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 What is sakiori?Sakiori, mid-20th c., from the collection of Amanda Robinette - Western Sakiori

Saku, Japanese, to tear or rip

Oru, Japanese, to weave

Sakiori, a method of rag-weaving used in Japan by peasant or rural populations from approximately the mid-18th c. through the mid-20th c. for the construction of work garments, obis and other utilitarian textiles


Up until the 20th century (more or less), Japanese peasants lived and worked under extremely difficult conditions.  Most worked the land, farming, logging, or fishing, and in good years were able to keep from freezing or starving.  The climate was unforgiving, particularly in the northern part of the islands where winters were harsh.  There were no native fleece-bearing species whose wool could be spun and made into cloth, and silk was completely out of reach except for the very wealthy.  Until the late 15th century, the Japanese clothed themselves almost exclusively in fabric made from bast fibers.  Today, we think of fibers such as linen, hemp or ramie when we hear the word ‘bast’.  However, of these, only hemp was suitable (or available) to be grown in most of Japan.  Much of that, being the finest bast cloth available and worth too much for peasants to keep and wear, was sold to the wealthy classes to provide an income.    The poorer people (particularly in the north) wore garments woven from bast fibers taken from plants such as linden, paper mulberry, nettle or wisteria.  This clothing, of course, did little to shelter the wearer from the cold.

Sakiori weaving, hemp warp with cotton rag, from Japan, early to mid-20th c.  From the collection of Amanda Robinette - Western Sakiori

Sakiori weaving, hemp warp with cotton rag, from Japan, early to mid-20th c. This piece is half of an unfinished work vest called a sodenashi.

It was with considerable interest, therefore, that the people of Japan greeted the arrival of cotton cloth.  Although it had been present in Japan since the 15th century via trade from China and then through cultivation in Japan in the warmer regions, it was not until the 19th century that it achieved widespread availability to the rural population.  When it did, it was not in pristine bolts ready to cut and sew.  In the life-cycle of cotton garments, the poor and the rural communities were last in the chain.  Rag merchants bought worn-out clothing from the wealthy, urban populations and transported it to the farming and fishing villages throughout Japan, where the pieces would be sold.  The people who bought the rags would then use them to make new cloth in one of several ways.  Larger bits of cloth could be layered and stitched together with sashiko (from sasu, to stitch; a form of running-stitch), like an American patchwork quilt, to make clothing or other items.  Smaller bits could be used as patches when work garments developed holes.  Some garments became studies in patchwork as layer upon layer of patches was applied, worn through, and re-applied.  These textiles are now referred to as ‘boro’.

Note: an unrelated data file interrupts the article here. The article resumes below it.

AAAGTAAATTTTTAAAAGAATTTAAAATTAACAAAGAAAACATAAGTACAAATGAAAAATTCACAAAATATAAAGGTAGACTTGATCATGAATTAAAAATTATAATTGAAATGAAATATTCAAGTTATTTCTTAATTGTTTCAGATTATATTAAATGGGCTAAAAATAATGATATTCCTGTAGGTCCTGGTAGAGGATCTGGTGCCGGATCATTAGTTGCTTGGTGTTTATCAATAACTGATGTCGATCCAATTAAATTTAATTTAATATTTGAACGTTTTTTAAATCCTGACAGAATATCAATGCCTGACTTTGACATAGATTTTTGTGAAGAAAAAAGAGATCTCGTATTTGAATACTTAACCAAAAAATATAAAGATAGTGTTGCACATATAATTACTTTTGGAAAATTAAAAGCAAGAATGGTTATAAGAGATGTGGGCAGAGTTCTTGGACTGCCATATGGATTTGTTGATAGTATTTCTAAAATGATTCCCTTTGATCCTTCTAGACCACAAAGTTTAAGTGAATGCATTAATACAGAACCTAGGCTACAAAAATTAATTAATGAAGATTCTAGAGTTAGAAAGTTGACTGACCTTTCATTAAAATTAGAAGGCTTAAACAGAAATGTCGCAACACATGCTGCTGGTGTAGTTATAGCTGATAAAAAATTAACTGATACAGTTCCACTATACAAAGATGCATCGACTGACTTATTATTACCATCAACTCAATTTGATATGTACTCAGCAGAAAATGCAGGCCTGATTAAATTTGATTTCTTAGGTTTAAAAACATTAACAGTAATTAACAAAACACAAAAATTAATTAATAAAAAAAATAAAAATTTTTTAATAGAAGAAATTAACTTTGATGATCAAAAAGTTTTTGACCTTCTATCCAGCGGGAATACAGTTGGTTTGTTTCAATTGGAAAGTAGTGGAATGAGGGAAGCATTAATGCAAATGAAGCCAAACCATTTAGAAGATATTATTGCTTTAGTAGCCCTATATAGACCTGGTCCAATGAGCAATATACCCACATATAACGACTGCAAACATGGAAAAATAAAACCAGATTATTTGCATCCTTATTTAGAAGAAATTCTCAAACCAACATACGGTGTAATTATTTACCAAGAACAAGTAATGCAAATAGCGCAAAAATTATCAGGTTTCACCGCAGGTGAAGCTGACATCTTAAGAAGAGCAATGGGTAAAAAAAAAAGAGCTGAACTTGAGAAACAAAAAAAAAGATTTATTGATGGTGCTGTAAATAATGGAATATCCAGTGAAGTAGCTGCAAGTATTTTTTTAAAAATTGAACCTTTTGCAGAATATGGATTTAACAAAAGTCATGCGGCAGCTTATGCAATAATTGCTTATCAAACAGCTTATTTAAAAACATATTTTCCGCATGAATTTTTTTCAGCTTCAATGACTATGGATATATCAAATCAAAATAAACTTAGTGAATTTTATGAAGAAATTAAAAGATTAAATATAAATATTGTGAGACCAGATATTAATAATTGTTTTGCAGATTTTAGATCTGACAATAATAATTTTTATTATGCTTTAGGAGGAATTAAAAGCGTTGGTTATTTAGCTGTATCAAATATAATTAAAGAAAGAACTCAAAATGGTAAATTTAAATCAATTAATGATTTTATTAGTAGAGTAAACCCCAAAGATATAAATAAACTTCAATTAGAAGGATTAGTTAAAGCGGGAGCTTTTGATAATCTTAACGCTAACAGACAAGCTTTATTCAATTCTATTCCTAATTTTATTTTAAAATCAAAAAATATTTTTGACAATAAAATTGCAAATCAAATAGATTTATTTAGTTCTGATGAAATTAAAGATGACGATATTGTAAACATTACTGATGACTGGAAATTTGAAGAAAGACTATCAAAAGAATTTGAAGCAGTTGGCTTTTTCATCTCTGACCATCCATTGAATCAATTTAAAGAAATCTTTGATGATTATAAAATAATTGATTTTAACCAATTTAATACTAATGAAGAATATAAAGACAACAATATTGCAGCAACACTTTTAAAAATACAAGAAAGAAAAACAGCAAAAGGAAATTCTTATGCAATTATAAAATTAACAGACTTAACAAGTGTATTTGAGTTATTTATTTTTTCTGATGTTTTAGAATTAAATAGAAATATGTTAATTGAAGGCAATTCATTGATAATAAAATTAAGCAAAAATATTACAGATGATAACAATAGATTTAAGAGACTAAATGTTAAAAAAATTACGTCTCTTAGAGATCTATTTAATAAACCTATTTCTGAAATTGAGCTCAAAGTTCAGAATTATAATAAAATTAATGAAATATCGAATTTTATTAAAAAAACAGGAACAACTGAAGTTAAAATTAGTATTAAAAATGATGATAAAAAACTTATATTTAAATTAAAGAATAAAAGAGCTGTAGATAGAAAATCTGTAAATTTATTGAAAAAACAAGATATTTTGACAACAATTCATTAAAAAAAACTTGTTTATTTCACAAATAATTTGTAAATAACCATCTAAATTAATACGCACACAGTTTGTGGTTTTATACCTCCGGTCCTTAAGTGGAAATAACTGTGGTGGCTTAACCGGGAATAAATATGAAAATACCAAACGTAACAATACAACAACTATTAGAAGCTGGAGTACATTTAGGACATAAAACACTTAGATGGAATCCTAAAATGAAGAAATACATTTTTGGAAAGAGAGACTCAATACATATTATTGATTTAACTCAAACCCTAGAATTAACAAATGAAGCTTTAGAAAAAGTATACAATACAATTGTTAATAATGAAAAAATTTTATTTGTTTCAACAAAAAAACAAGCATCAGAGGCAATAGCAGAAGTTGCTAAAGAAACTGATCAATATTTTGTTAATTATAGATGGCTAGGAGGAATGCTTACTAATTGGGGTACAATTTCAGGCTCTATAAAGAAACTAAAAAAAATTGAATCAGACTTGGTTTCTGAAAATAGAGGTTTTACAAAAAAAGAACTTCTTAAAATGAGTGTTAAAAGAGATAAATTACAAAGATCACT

Sakiori, mid-20th c., from the collection of Amanda Robinette - Western SakioriPoorer-quality, small or narrow rags were torn or cut into strips and used as weft material for the bast-fiber warp threads on the looms of the women in these rural communities (weaving was always the job of women, who had to make all the cloth used by their families) .  Different communities and regions of Japan developed slight differences in style and technique, but generally the rags were cut very fine (such as 3 mm), were of indigo-dyed handwoven cotton cloth, and were woven 33-36 cm wide on a type of backstrap loom called a jibata.  Sometimes the cloth was woven at ‘half-width’ to be made into a work vest or for children’s clothing.  The sakiori cloth was heavy and stiff, suitable to protect the wearer from logging work, fishing, and cold weather.

In some parts of Japan, sakiori continued being made and worn through the mid-20th century (through the end of the post-war period).  After that, manufactured cotton fabric became available and affordable for almost all Japanese, and sakiori came to be seen as an indicator of poverty or a lack of modernity.  It is only recently that there has been an increased interest in the history of everyday people and in preserving the crafts that they used to survive.  This interest coincides with a widespread interest in being ‘green’ and recycling and reusing goods, and boro textiles and sakiori are becoming better-known.


There is very little information available to research sakiori, particularly in English.  My main source was this book, which is an exhibition catalog:

Yoshida, Shin-Ichiro and Dai Williams.  Riches from rags: saki-ori and other recycling traditions in Japanese rural clothing. San Francisco Craft & Folk Art Museum, 1984.

It is sometimes available for purchase at Sri Threads or Amazon.

Other sources include:

Ignell, Tina.  “Riches from Rags” in Väv Magasinet (English Edition), 4/08 p. 10-12.





Coming next…Part 2:  Why is sakiori relevant to us today?